Jillian Bauer has found a lot of support in "the rooms."
That's shorthand for meetings of recovery groups, like 12 step programs.
The rooms might be church basements, community spaces, daycares or even kitchens.
Anyone is welcome.
For decades, millions of people have entered these rooms, sharing stories with one another, finding inspiration and hope.
"These are just your average humans overcoming adversity and really transforming their lives," says Bauer.
Bauer, a 31-year-old photographer who teaches journalism at Temple University, gives a lot of credit to the rooms in her own recovery.
But it took her a long time to walk in.
She says it took her a while to see herself as having a problem because she didn't realize that in the rooms "there were a lot of people like me, and not the stereotype that I had in my mind of what an addict or an alcoholic is."
Bauer says that's in part because such stories stay in the rooms.
Recovery groups follow a longstanding tradition of anonymity.
There are many reasons and layers to it, including to protect people's identity.
Bauer says she's not trying to challenge this, but she has her own version of anonymity, walking a delicate line with her ongoing portrait series, The Rooms Project.
She started it last year, and the idea is to feature some of the candid stories one might hear in those rooms.
"I want to make that accessible to other people, to de-stigmatize the disease," she says.
Bauer has featured nearly 30 volunteers so far, mainly those who've contacted her through social media.
For each one, she includes a portrait and a non-narrated audio piece she compiles from interviewing them about their addiction.
"It's essentially one addict or alcoholic telling their story to another addict and alcoholic the same way they would tell their story at a meeting or to someone who's new and curious about recovery," she says.
When moving a browser over a photo, that person's sobriety date appears. In all of her portraits, Bauer has people sit in a folding chair, the same way they would be sitting while listening or telling a story in the rooms.
Except, they're not in the rooms.
"They're in their own environment," says Bauer. "Which tells you a little bit more about who they are as a person, where you would see them in real life."
Maybe it's their bedroom, or a street corner near work. For Chelsey Cain, it was the middle of a jogging trail in Wissahickon Park.
"When I first got clean, my goal was to not want to get high all the time," one can hear her explain in her audio story.
Cain went from being in prison to now running marathons.
"That's insanely inspirational to me," says Bauer.
As for Cain, she says she wanted to participate so friends, family and the public have a better understanding of who she is, "what it is to be an addict, and what it is to a productive member of society."
Below her portrait, Bauer highlights a quote from Cain's interview:
"My mom still gets a kick out of the fact that I'm a runner, but now my parents actually brag about it. And I think that it's goofy and I tell them to stop, but then I realize that not so long ago if somebody asked about their daughter, their daughter was in state prison. And although they've always loved me, that's not something that you really want to shout from the top of a rooftop, you know?"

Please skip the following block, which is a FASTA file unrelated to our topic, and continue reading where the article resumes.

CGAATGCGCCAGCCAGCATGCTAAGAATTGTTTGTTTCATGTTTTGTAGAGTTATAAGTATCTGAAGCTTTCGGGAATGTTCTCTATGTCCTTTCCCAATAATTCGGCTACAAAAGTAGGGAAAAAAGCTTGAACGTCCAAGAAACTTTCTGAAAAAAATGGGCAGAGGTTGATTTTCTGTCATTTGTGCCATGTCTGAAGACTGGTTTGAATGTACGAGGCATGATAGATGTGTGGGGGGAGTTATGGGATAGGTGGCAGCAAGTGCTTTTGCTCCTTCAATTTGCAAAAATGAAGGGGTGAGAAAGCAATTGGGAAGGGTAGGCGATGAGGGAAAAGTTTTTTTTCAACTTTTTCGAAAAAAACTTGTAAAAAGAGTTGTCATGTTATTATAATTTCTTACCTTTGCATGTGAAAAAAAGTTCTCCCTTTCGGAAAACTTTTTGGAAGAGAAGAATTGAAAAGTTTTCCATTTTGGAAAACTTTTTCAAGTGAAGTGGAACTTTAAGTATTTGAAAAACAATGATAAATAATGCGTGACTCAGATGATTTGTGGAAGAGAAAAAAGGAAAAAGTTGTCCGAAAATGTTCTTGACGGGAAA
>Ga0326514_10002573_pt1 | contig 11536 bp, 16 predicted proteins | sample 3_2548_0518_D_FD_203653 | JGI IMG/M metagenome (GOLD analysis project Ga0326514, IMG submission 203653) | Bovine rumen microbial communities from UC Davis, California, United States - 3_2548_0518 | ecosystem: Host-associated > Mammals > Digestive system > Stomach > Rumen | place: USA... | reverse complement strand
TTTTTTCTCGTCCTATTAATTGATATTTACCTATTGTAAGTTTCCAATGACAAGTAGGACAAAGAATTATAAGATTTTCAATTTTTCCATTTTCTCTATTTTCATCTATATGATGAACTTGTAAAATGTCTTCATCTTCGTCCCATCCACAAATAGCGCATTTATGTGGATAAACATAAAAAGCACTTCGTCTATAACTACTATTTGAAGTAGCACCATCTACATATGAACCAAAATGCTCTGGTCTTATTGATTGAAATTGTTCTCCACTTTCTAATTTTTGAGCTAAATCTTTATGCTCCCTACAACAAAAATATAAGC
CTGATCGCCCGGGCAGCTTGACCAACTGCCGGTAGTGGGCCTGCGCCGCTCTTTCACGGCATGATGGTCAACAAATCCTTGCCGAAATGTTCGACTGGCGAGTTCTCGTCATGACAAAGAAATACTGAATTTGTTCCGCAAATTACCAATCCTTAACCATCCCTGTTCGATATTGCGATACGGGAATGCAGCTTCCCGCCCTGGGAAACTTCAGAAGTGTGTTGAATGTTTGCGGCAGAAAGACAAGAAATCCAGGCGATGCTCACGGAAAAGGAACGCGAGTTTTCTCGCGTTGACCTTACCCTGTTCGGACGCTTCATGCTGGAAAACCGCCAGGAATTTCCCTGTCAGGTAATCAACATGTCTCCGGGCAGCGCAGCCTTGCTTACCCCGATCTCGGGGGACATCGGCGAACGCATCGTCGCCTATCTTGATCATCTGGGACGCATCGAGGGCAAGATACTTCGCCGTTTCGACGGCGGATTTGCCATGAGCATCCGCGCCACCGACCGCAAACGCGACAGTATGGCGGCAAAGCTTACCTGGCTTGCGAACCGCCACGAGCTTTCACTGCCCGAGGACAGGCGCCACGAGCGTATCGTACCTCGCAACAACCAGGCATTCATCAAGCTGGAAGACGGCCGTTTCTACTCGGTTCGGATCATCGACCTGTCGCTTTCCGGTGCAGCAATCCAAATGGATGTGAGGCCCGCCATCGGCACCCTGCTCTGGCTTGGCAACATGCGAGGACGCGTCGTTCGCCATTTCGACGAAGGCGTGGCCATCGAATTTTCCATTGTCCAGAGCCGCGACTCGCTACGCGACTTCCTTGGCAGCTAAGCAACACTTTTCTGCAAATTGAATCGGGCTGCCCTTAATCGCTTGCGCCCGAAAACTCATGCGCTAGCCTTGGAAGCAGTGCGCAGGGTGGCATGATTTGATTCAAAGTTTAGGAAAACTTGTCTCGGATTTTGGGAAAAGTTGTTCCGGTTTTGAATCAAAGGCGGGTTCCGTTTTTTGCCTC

Bauer's photos and audio stories make a lot of references to the rooms, and it can feel promotional. But the culture of anonymity is also a heated, sensitive part of the recovery community, and some members have asked that she not mention specific programs by name.
That's fine by her.
Bauer says she wants to respect the community that she's still actively involved in. She says she's only interested in connecting with people who want to be public about their recovery.
"Once the name [of specific groups] was left out, nobody has really directly approached me that the whole thing is an issue," she says. "however I have had people hint at why they're not participating in it."
For Bauer, her own turning point in her addiction had a lot to do with an acquaintance, someone in her social circle she knew through facebook, someone she noticed posted funny, honest updates about being in recovery.
This was not the kind of person she'd imagined in the rooms. And after a decade of leading what she thought was a double life, Bauer was becoming increasingly aware that despite holding down a full-time job, teaching at a university, running a photography business, and keeping drinking to the weekends, she was obsessing about drinking 24/7.
She reached out to the friend. He responded immediately, saying he'd been waiting for her to contact him.
"Which was shocking because I thought I had this beautiful double life set up, which I thought was perfect," she says. "He said you need to go to a meeting and put your hand up, and you need to say you have 24 hours sober and that you need some help. And that's what i did."
Bauer doesn't know if she had seen these portraits or heard these stories earlier on in her addiction, if she would have made it into the rooms sooner.
"But what I do know is that since I've posted the stories online, I've had tons of people reach out to me to say that they have a problem, that they need to get help, or 'hey I'm also in recovery and I didn't know that you were in recovery.'" she says. "So we're able to connect on that point."
And at least for her, meeting more and more people through this project has expanded her own room, so to speak, and recovery space, as she continues to work through her addiction.
It's been nearly two years since she's had a drink.
Support provided by